One day during my lunch break I wrote a simple Eratosthenes' sieve to count twin primes. For instance, the number of pairs up to 10¹³ is 15834664872. The sum of inverses of twin primes up to that limit is about 1.81394376067 which extrapolates to an approximation for Brun's constant: 1.90216055 or 6 or 7 or thereabouts. Here is a 4.5K gif of a graph showing how the extrapolated sum converges as the limit is increased. Since then, Thomas R. Nicely has published the results of similar computations up to 10^14...
Talking about sums-of-inverses-of-primes, you may know that the sum of 1/p for primes p <= x is close to B + log log x. As far as I know, nobody has previously computed B to any significant precision. however B =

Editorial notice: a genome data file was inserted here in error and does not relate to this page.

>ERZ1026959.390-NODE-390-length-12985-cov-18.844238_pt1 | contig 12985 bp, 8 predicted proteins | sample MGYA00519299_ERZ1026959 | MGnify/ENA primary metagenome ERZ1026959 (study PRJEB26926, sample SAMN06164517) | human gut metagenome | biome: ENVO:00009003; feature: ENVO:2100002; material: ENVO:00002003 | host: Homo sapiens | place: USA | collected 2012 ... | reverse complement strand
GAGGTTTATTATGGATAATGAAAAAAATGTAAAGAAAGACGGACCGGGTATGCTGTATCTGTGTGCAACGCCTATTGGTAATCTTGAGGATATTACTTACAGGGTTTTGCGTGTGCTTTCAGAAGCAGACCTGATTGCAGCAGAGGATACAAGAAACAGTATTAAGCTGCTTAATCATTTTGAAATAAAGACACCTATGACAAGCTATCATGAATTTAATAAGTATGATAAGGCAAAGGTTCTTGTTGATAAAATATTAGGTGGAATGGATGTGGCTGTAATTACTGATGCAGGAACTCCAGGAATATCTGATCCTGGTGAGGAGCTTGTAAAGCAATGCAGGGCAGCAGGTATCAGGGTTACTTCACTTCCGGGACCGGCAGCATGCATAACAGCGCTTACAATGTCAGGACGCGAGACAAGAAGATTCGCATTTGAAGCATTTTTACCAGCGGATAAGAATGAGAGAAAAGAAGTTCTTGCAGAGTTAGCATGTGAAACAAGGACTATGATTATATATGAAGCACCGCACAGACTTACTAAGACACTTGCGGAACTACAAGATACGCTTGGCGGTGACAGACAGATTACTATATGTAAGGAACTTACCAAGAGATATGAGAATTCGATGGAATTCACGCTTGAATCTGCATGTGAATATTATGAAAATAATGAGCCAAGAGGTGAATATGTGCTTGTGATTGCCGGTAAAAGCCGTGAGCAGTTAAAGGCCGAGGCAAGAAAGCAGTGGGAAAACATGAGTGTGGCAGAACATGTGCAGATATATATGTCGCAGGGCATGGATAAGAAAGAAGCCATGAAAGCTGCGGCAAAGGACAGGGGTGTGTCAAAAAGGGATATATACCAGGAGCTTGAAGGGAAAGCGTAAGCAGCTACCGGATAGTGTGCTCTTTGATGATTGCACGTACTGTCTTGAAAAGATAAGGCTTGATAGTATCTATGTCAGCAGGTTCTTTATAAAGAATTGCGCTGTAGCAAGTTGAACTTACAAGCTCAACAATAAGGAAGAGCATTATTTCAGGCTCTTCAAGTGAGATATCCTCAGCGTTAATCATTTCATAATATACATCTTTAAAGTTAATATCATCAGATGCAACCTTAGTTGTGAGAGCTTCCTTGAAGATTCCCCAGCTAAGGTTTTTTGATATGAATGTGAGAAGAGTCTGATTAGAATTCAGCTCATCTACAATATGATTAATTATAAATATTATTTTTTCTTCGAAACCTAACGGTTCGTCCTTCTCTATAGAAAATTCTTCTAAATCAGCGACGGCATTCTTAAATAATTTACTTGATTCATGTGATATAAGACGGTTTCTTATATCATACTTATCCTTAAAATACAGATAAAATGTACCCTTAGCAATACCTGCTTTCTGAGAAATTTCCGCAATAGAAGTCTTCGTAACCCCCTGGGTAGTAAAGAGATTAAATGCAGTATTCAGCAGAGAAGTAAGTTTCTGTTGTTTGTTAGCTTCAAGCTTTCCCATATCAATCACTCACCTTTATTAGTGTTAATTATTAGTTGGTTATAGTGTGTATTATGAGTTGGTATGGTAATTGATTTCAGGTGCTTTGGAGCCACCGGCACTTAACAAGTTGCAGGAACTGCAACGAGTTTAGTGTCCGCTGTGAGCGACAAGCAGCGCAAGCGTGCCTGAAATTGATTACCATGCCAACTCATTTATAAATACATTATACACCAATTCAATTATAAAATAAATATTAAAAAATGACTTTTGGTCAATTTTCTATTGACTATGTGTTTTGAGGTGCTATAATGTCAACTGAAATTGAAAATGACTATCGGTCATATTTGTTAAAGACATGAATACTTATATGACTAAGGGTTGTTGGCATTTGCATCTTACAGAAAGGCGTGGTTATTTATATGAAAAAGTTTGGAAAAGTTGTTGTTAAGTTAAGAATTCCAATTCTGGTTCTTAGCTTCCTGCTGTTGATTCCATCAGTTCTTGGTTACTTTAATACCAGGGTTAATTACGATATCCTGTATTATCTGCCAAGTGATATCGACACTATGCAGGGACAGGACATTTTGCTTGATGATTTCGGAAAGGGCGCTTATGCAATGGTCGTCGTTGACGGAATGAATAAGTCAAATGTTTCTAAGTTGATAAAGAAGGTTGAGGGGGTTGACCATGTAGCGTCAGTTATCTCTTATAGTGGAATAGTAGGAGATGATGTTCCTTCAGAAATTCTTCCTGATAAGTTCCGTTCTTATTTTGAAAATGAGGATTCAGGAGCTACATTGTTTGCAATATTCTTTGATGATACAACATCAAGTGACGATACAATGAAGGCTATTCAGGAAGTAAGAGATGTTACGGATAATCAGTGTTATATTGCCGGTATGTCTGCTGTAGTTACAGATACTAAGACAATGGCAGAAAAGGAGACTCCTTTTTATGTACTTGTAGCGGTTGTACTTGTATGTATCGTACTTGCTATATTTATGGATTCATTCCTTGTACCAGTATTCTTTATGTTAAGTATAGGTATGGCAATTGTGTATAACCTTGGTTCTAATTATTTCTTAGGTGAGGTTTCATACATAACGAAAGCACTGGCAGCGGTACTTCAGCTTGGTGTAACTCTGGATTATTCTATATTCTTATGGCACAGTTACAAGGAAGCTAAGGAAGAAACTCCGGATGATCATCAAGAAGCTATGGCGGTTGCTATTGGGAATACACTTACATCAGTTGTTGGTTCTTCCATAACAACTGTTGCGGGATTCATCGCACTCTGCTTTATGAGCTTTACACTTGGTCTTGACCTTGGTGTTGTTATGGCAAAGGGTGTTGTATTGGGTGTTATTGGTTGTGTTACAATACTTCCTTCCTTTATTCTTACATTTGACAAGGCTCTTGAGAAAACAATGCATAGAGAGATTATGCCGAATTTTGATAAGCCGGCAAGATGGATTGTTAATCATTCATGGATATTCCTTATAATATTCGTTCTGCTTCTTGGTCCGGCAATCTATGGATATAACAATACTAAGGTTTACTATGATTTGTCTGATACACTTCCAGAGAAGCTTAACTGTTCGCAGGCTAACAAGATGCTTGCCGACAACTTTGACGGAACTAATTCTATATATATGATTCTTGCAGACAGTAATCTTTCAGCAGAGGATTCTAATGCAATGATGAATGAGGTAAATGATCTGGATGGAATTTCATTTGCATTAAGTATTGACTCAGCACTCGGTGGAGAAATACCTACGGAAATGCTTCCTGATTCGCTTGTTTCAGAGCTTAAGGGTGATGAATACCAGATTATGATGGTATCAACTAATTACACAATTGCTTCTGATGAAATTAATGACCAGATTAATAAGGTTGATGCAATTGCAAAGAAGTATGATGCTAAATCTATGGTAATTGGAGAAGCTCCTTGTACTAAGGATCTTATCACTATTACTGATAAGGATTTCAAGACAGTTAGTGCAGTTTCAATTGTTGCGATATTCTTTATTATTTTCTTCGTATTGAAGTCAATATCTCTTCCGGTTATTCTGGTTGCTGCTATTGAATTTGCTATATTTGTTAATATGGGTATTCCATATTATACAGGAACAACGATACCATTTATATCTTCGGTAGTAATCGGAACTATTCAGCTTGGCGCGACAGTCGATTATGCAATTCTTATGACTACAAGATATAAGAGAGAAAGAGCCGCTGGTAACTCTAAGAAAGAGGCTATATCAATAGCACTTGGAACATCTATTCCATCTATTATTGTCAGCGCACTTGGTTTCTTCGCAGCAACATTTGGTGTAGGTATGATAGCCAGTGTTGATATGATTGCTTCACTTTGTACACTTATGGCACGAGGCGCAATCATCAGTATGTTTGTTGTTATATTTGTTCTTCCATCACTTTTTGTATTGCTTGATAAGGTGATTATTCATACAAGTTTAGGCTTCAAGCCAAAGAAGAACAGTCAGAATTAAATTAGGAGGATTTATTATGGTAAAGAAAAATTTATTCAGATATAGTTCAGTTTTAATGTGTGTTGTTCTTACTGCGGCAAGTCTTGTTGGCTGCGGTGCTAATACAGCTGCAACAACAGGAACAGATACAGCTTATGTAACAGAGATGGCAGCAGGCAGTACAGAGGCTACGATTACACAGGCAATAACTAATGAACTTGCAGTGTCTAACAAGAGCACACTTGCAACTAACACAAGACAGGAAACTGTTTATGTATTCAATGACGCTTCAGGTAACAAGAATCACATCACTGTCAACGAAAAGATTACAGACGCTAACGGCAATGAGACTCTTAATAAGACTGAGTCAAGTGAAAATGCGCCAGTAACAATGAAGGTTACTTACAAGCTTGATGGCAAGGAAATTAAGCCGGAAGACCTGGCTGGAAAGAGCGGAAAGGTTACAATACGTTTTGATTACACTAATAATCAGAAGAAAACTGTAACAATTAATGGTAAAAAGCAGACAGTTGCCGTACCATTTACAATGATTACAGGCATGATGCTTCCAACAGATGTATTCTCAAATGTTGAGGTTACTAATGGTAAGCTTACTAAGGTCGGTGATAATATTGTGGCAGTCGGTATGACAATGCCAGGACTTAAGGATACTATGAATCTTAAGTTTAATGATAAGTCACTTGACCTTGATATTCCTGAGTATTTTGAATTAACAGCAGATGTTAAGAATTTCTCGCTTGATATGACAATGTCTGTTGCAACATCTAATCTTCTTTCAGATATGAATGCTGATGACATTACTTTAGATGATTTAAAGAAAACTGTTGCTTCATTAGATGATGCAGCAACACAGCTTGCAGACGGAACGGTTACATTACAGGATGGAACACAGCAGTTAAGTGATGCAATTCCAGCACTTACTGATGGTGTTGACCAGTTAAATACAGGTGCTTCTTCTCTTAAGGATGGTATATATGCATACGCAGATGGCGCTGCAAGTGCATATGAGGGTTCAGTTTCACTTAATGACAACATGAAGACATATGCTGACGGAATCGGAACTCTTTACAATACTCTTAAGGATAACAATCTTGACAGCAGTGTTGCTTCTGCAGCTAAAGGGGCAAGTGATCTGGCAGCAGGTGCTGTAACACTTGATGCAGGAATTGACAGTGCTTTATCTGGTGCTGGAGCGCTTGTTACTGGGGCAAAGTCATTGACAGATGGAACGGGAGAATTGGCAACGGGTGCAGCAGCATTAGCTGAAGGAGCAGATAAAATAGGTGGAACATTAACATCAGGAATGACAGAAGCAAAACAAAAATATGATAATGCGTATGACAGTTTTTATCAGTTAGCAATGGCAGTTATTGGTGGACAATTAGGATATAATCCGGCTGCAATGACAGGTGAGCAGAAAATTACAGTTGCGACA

I gave a short talk about frequent gaps between primes at the 1994 Western Number Theory Conference in San Diego. Read all about it here!
All that stuff is like five years old.
Now here are some interesting numbers: 92221507219705345685350, 276856274258963891889538, 333373190151749761757285479, 41871609686648820507900581, 112815344736959642274131295791, 37837308472231540269443981458, 64206457470187038759216338447, 47455661896223045299748316018941. Check 'em out! Anyway, they're discrete logarithms in the groups of points on some elliptic curves over some finite fields and they are the answers to challenges posed by Certicom...
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